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It has taken me 67 years, and an extended period of ill health, to begin to really understand this amazing body of mine. It has been challenging at times but so worth it. But as I get to know my body’s intricacies, its constant workings, and the fact that it is very breakable and hurts very easily, I have naturally asked the question – why has it taken me so long to understand a body that has supported me since the day I was born?


Why was I not told when I was young how amazing, but how fragile, this body is, and that:


  • it is so important to treat it with respect and care in every moment

  • to feed it the food and drink that it really needs and not what it can’t digest,

  • by pushing it too hard, both mentally and physically it will eventually break down,

  • by continually staying up too late I am draining it of the energy I need just for daily living

  • living in continual stress can make you ill

  • the list goes on.


It appears to me that as a society, because we have not been taught to honour this wonderful body of ours instead we have come to take it for granted so much so that we put up with pain and discomfort until we are stopped in our tracks with illness, disease or injury, and then we expect someone, a doctor, physio etc, to fix us up, and often once fixed we go back and start the self-abusing all over again. Many of us appear to have developed the belief that we can do whatever we want to our body and someone will be there to fix us when we get sick or hurt ourselves. This irresponsible attitude is putting an immense strain on, not only our body and our families, but also on our country’s health systems, especially financially and physically.  At the end of the day it comes down to the undisputable fact that we alone are responsible for the care of our body.


Unfortunately, though, it seems that instead we have learnt to adjust to living with pain and discomfort, instead of stopping and saying – ‘this does not feel right in my body, it is trying to tell me something, so I need to listen’. But listening is one thing we don’t seem to want to do, maybe because if we hear the messages our body is giving us we may have to make changes in our lives.


 For example:

  • we may have to stop running or playing sport as it is evident that it is damaging some part of our body 

  • we may have to give up eating dairy, gluten or sugar as it is making our body sick, as in Coeliac Disease, or Diabetes 2. You can read about one woman’s experience of how eating these foods affected her body and her life here.

  • we may have to change jobs as the job we are doing is causing us excess stress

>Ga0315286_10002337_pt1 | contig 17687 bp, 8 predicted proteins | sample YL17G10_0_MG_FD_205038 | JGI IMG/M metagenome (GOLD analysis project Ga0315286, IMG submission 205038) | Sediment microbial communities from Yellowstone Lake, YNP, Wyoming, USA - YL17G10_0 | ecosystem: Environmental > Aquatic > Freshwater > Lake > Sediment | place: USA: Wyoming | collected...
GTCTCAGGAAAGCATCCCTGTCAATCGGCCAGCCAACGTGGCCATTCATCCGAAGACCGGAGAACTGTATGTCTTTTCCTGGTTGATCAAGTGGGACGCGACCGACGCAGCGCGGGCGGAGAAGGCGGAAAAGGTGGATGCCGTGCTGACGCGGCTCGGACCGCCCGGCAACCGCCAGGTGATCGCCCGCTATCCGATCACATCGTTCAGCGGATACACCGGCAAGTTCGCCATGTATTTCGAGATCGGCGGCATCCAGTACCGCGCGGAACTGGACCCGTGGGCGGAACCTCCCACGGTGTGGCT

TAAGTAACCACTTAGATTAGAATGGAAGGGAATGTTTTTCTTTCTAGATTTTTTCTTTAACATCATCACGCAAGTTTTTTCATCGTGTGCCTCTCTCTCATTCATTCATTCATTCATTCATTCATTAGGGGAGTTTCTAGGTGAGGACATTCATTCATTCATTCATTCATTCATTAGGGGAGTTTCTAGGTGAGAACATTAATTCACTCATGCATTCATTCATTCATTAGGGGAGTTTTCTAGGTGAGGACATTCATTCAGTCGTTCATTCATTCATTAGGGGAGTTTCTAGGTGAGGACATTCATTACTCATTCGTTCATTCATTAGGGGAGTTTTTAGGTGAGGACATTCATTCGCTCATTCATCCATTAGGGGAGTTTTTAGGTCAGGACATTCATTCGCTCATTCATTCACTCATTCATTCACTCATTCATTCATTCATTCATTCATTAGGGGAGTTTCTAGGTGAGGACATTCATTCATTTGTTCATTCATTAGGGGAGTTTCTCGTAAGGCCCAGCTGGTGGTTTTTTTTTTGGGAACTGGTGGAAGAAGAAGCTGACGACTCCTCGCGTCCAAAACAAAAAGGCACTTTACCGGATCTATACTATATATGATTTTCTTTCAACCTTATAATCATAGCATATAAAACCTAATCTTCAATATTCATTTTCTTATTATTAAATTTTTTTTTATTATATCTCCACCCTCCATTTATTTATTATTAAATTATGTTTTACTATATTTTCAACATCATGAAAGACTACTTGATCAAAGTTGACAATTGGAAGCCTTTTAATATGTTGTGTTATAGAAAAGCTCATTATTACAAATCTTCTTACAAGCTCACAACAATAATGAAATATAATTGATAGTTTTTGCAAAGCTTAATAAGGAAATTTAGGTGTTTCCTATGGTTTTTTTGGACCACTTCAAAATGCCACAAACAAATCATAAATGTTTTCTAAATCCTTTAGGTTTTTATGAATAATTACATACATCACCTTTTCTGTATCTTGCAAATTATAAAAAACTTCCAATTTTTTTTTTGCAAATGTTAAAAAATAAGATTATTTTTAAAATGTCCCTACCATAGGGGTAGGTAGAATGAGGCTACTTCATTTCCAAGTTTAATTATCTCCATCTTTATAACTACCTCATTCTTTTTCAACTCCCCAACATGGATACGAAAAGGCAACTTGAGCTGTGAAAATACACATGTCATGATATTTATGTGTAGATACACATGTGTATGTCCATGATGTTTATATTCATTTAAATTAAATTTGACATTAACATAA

• we may have to stop drinking alcohol or energy drinks as they are damaging our liver

  • we may have to reconsider some of our relationships

But what if we actually did make the choice to stop and to listen to what our body is saying, and then to begin to make self-honouring choices?  Is it possible that we will start to notice that our body starts to feel a whole lot better to live in, that the pain begins to subside, the discomfort eases, our vitality increases and our lives begin to improve? I know that it did for me.

After having lived most of my life in a way that did not respect the preciousness of my body, and having been stopped in my tracks quite often by illness, disease or injury, I can honestly say that taking the time to get to know my body is the best choice I have ever made. Unfortunately, it took being unwell for a long period of time to bring me to this place where I realised that I had to stop and to listen otherwise this ill health would just continue to make my life a misery; it wouldn’t get better and the chances are it would get worse. Now as I am finally choosing to honestly observe the impact everything I do has on my body the connection to it is growing stronger day by day, and slowly it is starting to heal.


Nowadays I have much more vitality and my life is definitely much more enjoyable than it used to be. I still have my challenges but now I know that if my body is going to be strong enough to support me through the latter years of my life I need to listen to the messages it gives me in every moment, and then make the choice to act on them. I am definitely a living example as to the fact that there is always another choice to be made and that it is never too late to make a different choice, but I am still left with the question - what would my life have been like if I had been raised to know more about my body from day one?

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